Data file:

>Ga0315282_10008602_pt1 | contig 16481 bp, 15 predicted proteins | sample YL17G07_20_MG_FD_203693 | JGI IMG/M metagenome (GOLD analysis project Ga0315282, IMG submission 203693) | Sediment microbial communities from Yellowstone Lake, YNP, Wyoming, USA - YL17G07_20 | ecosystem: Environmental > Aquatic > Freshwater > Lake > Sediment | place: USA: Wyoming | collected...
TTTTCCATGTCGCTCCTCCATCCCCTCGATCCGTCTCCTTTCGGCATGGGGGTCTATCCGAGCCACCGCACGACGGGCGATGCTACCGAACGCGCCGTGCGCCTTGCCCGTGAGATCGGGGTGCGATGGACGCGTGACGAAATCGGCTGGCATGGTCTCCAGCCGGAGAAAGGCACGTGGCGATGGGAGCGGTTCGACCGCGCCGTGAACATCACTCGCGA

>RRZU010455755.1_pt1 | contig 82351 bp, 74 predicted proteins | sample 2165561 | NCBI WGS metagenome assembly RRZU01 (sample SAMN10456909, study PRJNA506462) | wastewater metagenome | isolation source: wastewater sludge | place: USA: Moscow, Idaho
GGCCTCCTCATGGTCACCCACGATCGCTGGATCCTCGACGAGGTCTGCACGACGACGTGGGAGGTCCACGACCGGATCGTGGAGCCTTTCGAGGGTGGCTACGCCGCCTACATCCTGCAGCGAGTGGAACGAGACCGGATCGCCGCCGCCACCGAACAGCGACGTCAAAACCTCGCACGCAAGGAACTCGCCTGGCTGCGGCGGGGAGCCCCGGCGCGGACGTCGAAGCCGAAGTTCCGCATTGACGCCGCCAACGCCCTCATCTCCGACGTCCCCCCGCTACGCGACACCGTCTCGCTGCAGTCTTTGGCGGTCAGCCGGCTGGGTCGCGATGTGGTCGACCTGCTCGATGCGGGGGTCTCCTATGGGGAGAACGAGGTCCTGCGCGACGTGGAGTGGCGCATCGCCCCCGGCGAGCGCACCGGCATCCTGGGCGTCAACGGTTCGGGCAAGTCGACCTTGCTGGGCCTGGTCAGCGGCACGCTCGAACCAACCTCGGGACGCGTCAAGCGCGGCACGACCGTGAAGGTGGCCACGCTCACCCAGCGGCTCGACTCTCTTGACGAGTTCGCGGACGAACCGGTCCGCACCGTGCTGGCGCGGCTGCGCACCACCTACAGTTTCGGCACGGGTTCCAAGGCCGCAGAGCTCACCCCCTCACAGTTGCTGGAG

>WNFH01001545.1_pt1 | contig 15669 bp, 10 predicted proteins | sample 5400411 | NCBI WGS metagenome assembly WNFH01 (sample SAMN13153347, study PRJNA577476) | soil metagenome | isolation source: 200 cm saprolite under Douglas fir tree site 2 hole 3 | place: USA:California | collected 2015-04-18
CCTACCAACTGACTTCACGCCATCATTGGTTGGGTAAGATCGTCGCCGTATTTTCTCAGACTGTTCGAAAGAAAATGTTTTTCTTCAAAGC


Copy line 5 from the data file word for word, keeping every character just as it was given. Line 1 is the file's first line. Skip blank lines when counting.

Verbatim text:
>WNFH01001545.1_pt1 | contig 15669 bp, 10 predicted proteins | sample 5400411 | NCBI WGS metagenome assembly WNFH01 (sample SAMN13153347, study PRJNA577476) | soil metagenome | isolation source: 200 cm saprolite under Douglas fir tree site 2 hole 3 | place: USA:California | collected 2015-04-18